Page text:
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What Are the Different Types of Hiking Supplies?

Hiking boots.
The packing list for a day hike can be relatively short, depending on the weather and the length of the hike.
A hiking backpack.
Freeze-dried fruits are a great snack to take on hikes, as they are packed with nutrients and won't spoil.
Even short hikes may require a small backpack to carry gear.
It may be necessary to carry allergy medication on a hiking trip.
A bandana may be included in a first aid kit for use as a sling.
Granola bars may be useful snacks to include in hiking supplies.
A trekking pole, or hiking staff, can help hikers navigate steep terrain.
It is recommended to bring a bottle of water during a hike.
A first aid kit should include safety pins.
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  • Written By: Dan Cavallari
  • Edited By: Bronwyn Harris
  • Last Modified Date: 22 August 2014
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The type of hiking supplies one will need will depend on the type of hiking being done, the duration of the trip, and the preferences of the hiker. Some of the most important hiking supplies include water purification systems, comfortable and durable hiking shoes or boots, and hydration systems such as water bottles or bladders. For long-term hiking such as backpacking trips, lightweight foods will be necessary as well, in addition to cooking supplies such as a backpacking stove and cookware. Short-term hikers will need hiking supplies such as breathable clothing, a small backpack, headwear, and other clothing that is seasonally appropriate.

Perhaps the most important item out of all the hiking supplies one will need for a safe and fun trip is a first aid kit. Hiking often means the hikers will be away from first aid responders and easy transportation, so a hiker needs to have a well-stocked first aid kit and the knowledge of how to use it appropriately. Bandages, compresses, rubber gloves, antibacterial ointment, safety pins, and even a bandana that can be used as a sling should be included in a first aid kit. The entire collection of items within the first aid kit should be contained within a waterproof container or bag to prevent damaging the items before they can be used.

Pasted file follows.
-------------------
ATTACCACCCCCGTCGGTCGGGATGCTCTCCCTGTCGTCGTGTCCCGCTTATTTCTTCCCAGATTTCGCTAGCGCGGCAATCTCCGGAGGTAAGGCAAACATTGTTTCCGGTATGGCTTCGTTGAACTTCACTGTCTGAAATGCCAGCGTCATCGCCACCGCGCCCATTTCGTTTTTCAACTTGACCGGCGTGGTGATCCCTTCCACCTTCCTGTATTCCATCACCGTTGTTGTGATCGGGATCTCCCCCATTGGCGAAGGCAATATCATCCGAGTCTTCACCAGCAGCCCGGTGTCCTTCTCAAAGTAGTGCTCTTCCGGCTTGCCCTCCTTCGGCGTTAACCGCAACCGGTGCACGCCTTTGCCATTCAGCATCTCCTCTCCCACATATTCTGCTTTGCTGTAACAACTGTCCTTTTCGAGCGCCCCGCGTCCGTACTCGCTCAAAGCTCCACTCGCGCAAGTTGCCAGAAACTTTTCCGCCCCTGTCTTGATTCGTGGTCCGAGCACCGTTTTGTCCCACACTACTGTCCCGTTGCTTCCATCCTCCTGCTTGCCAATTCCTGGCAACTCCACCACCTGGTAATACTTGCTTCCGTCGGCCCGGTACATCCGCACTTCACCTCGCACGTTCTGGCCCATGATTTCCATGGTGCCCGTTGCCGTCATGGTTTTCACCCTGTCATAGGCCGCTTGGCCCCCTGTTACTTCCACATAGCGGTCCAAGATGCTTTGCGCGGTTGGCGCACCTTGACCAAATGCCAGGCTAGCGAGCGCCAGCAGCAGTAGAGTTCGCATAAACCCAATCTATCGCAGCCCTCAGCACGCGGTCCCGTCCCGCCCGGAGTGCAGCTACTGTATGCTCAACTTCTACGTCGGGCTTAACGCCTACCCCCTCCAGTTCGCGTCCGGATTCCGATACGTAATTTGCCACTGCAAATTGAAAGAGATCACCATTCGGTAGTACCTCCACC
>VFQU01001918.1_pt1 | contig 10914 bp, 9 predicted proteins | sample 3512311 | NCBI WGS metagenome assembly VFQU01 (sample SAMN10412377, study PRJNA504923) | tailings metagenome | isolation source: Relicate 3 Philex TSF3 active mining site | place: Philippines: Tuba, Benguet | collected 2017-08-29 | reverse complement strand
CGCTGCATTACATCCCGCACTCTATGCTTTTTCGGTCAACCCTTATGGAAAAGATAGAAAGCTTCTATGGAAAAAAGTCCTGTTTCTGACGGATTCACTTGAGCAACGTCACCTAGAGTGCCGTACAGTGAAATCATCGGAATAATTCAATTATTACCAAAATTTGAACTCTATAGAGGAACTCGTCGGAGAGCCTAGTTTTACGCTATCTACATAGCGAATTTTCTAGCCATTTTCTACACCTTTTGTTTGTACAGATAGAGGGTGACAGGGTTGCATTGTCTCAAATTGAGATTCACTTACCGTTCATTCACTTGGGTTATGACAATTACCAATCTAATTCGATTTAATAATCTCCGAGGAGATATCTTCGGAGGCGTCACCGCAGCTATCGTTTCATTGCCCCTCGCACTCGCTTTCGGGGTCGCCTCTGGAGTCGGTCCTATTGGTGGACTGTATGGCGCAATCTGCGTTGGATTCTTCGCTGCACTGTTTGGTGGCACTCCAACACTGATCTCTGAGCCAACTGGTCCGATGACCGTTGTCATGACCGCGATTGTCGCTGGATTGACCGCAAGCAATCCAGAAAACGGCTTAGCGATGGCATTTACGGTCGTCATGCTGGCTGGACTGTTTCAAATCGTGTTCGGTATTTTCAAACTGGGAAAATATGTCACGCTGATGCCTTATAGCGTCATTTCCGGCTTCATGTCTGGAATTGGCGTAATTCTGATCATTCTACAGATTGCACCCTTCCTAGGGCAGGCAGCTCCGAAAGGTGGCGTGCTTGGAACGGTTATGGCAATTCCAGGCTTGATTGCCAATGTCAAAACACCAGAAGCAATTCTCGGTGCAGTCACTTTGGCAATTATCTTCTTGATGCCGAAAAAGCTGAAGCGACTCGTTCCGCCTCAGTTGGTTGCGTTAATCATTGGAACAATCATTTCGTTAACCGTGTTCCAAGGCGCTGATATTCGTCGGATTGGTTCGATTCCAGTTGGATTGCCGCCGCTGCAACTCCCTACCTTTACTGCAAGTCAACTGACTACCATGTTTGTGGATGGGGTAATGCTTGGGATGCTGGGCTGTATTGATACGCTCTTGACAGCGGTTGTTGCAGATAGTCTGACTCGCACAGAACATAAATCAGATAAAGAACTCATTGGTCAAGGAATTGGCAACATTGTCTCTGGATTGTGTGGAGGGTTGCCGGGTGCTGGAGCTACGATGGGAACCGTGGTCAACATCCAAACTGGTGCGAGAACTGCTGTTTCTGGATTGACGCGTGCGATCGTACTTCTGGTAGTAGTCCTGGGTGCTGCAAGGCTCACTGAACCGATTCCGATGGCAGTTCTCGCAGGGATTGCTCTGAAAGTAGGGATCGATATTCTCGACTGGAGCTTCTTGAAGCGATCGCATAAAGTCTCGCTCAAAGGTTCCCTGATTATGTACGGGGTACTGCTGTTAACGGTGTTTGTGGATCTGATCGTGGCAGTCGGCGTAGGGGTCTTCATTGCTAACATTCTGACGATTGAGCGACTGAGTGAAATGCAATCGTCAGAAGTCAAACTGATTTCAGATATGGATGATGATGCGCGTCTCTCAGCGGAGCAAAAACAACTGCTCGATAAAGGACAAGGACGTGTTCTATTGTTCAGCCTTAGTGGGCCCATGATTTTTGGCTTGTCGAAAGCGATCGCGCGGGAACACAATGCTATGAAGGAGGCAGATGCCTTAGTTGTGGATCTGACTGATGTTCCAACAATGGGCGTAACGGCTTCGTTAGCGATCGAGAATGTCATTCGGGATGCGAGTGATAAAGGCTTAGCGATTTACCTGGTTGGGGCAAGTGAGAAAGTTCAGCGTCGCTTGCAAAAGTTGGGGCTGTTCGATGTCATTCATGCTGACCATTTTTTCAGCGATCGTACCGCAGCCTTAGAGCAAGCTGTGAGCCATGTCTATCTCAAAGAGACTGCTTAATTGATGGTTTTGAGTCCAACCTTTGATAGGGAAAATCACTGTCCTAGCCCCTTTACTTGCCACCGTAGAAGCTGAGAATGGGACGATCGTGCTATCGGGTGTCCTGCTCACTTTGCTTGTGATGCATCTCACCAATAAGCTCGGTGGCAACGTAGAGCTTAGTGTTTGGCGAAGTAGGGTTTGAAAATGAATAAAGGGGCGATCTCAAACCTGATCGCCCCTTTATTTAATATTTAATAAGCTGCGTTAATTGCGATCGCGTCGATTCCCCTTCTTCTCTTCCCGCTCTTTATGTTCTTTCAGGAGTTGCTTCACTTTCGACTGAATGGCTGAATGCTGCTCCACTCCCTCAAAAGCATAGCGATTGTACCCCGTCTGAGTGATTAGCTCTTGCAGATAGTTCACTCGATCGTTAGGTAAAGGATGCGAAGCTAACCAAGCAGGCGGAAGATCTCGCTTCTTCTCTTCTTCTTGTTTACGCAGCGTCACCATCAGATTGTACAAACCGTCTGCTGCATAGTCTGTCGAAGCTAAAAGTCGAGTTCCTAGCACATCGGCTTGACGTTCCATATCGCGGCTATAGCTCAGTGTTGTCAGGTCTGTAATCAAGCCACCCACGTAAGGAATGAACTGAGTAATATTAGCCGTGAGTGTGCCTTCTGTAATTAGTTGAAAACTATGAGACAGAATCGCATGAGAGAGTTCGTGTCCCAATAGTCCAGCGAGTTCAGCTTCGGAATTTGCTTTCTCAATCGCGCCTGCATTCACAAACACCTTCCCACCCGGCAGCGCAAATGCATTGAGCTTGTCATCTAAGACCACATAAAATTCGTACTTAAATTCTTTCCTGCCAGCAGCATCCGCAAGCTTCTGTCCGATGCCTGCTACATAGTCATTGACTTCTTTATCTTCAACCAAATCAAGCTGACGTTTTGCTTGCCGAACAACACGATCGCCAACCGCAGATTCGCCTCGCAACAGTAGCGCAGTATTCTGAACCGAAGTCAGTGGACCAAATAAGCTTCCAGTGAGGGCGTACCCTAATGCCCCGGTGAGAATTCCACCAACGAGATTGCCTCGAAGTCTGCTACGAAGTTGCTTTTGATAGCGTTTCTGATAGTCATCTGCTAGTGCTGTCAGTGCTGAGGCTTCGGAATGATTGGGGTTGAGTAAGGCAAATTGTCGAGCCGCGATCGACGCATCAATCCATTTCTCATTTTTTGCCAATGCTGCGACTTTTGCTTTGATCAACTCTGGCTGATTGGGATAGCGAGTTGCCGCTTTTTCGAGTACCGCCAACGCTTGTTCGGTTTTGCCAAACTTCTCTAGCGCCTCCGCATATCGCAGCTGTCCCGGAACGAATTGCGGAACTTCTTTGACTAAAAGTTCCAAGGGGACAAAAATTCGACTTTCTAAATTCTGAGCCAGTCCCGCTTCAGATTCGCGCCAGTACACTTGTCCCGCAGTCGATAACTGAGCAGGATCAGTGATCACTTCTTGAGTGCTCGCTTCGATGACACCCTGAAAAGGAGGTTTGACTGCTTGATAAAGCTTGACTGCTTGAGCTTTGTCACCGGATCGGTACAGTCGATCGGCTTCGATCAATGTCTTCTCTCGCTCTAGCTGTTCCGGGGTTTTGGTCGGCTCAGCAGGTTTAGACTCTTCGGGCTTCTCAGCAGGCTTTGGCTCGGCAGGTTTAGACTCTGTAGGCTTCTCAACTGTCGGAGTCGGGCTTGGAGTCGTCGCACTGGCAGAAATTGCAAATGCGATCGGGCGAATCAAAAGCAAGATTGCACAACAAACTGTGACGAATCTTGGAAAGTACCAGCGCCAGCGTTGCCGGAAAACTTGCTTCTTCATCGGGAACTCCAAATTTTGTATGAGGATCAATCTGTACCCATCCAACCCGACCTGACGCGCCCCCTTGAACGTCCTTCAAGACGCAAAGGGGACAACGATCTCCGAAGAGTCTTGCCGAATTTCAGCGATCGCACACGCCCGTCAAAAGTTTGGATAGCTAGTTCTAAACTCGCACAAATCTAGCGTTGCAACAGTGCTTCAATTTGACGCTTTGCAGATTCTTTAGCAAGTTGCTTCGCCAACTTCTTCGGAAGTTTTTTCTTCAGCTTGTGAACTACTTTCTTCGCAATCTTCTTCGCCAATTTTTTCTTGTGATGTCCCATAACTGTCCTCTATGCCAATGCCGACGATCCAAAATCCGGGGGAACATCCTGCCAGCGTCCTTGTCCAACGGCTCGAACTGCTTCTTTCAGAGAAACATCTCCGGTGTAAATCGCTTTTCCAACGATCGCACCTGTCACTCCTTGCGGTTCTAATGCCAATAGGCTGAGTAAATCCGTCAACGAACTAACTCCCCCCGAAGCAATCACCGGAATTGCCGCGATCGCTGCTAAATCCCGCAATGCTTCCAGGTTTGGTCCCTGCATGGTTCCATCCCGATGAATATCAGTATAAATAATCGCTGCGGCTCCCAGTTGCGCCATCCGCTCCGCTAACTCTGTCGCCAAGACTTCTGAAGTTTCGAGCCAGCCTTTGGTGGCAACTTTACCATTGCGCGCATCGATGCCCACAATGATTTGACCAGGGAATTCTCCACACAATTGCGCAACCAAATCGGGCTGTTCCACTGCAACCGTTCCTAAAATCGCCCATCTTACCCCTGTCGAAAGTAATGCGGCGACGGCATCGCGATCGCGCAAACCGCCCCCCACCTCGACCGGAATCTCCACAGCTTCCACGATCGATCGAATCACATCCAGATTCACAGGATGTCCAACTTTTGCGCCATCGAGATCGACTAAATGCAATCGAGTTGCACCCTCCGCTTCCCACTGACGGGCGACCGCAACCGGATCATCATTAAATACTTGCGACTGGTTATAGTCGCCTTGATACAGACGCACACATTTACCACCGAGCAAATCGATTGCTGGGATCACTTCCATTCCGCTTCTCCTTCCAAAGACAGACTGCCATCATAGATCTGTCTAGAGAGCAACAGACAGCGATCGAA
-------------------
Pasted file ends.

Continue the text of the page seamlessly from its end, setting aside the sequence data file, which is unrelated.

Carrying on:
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Hiking supplies will include food items as well, for both long- and short-term hiking trips. For short-term trips, granola bars and energy snacks are usually sufficient, and no cooking items will be necessary. Backpackers on multi-day trips, however, will need a backpacking stove as well as cook wear that is lightweight and durable. A backpacking stove folds up small and is lightweight. It is usually powered by white gas or another type of combustible liquid or gas. The stove is usually only able to produce a flame and a cooking surface for one small to medium pot or pan, so most backpackers choose to plan meals that can be cooked in one pot. Stainless steel cookwear is a common choice for backpackers, though other metals that are lightweight and relatively durable can be used.

High on the list of important hiking supplies is a map or guide. The map should be current and fairly detailed, and a hiking guide should include useful information about sites to acquire drinking water or food, and even shelter if necessary. For some hikers, a compass or GPS system is indispensable, though the hiker will need to know how to use these pieces of equipment and have an appropriate budget for acquiring them.

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Kat919
Post 2

@EdRick - You can definitely do it! It is easier once the baby is past the "explosive" stage, but you can hike even sooner. (You just need to bring multiple extra diapers and lots of wipes in case of blowout. It's fortunate that your son is old enough to carry his own supplies now.)

Remember that you will need to bring probably twice as much water for your wife as you used to now that she is breastfeeding! Once baby starts eating solid foods, those lightweight single-serve pouches of fruit, yogurt, etc. make great hiking lunches. (I like the Earth's Best myself.)

But the main thing you need for hiking with a baby is a good carrier. A lot of people use frame backpacks, but these are only for infants older than six months and they are not necessarily the most comfortable option. I prefer a soft structured carrier, like an Ergo. These can be worn on the front for a baby from one month and up, or on the back from about four or five months. Baby is held closer to your body and in a more natural position. Some SSCs have pockets for extra gear, but I find it easier to have one person carry the stuff, and the other person carries the baby. Happy hiking!

EdRick
Post 1

My wife and I have enjoyed hiking with our ten-year-old son, but we didn't start until a few years ago. Now we have a baby girl in the picture, too, and we'd all like to hike together.

I know we'll need to carry a lot more stuff, although at least since she's breastfed we don't need to bring bottles and formula. What other tips are there for hiking with a baby? Do we need any special hiking gear?

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